Quilting at last


The quilting stitch is basically a small running stitch, ideally the smaller the better, through all layers of fabric. Rather than take one stitch at a time, quilters usually "rock" the needle up and down through the fabric, picking up 3-5 stitches, then pulling the needle through. If you have trouble with this don't worry. The more you quilt the easier it will become. Take 10-15 stitches before drawing thread tight. The size of stitches is important. It is much more important that the stitches be even, ie.of equal size. They will get smaller with practice.


Probably the most popular way to start a thread is by making a small knot in the end, pulling the knot through the fabric from the quilt face so that it is buried in the batting, taking a single backstitch, and going on from there. Threads are ended by taking 1-2 backstitches, running the needle through the batting for about an inch and cutting off at the quilt face.

Another approach which has some advantages is to just start quilting with your new thread, leaving at least a 3-4 inch end dangling. This can later be finished off with a couple of backstitches just as when ending the thread. One advantage of this method is the total absence of knots in your quilts. Another is that it is possible to start in the middle of a long thread and quilt in both directions from your starting point, backstitching at both ends.


Outline or "Echo" quilting, as it is called, is unique in the sense that it follows precisely the outlines of the quilt design elements, rather than superimposing a different pattern. To try it out, draw yourself an empty circle and decide how far apart you wish to space your lines of quilting. The outside of this circle is both the edge of your design and the place for your first row of quilting. This row is called "Quilting in the Ditch". Now add smaller concentric circles inside it. The center circle should be no smaller than your chosen spacing. See, it's done.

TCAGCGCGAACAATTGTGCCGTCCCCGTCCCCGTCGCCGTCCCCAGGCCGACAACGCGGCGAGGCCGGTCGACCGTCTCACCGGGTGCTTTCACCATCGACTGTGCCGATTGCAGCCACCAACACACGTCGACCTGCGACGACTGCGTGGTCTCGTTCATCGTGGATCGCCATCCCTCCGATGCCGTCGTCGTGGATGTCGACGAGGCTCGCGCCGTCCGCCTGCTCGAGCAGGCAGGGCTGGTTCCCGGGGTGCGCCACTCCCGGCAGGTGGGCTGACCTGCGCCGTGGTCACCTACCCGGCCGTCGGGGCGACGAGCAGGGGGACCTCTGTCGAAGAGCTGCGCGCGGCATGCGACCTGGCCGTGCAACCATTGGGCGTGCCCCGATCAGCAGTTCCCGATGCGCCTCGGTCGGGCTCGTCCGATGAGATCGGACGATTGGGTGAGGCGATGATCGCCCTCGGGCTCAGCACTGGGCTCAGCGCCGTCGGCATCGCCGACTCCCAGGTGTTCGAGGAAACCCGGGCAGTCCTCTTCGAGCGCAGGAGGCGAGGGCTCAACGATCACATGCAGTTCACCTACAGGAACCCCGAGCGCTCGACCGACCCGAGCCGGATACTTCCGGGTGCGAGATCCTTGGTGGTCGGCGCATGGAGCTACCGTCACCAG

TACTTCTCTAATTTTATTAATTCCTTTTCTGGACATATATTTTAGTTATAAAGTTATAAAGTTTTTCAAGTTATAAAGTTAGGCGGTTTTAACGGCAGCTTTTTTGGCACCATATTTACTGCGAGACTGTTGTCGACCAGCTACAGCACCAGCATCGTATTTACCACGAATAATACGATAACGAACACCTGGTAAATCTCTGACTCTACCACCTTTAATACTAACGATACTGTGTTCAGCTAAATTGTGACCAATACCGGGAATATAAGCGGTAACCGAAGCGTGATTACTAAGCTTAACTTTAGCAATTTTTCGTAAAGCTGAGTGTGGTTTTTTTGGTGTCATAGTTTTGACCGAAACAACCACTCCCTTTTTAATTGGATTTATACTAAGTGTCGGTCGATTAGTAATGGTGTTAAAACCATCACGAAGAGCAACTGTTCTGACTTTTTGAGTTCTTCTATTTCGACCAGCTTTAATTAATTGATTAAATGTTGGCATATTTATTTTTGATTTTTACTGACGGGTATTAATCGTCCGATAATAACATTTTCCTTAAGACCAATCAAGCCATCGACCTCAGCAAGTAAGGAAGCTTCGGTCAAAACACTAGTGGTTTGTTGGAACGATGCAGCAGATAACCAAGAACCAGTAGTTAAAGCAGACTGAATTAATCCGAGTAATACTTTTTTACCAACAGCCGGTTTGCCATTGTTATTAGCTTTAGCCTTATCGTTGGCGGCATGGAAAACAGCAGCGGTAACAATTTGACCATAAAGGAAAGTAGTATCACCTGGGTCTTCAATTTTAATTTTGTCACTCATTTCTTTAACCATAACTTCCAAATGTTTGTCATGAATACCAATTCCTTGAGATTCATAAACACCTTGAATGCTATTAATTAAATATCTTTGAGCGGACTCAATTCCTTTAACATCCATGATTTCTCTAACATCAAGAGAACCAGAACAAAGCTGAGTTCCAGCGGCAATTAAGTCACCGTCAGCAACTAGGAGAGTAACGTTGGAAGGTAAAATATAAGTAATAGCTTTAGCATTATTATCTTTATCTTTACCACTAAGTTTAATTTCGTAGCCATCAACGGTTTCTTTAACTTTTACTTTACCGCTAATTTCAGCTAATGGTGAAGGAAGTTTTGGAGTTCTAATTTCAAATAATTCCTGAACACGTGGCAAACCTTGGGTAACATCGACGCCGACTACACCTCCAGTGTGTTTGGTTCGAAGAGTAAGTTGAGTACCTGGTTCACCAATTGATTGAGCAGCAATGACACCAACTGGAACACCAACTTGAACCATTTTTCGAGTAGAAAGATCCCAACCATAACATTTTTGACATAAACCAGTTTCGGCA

Next draw 2 other nearby circles. Then draw one line around the outside of each at the desired spacing. Is there still empty space in between? If so draw another line around each. Continue this until the space is filled. Always start by measuring your spacing from the edges of the circles, and always maintain the same number of rows out from each circle. This is absolutely essential. Otherwise you will get a spiral quilting line, which is not what you want.

As you move outward and your number of lines increases you will finally reach a point where one of several things will happen:

1.The lines will merge into a single line. That's OK so long as it is the same number of rows out from each circle. Where the space widens out again you will start a new row of quilting following the previous lines in both directions.
2. The lines will become either closer together or just a bit further apart than your chosen spacing. That's OK too. Just leave them alone and start new rows, one on each side, where the space widens out enough to do so.
3. You will be left with odd shaped open spaces between your outside lines. Still OK. What you do with these is fill them in with rows of quilting just as you did the center of your original circle or as in (1 and 2) above. It's always fun to see what shape they finally end up.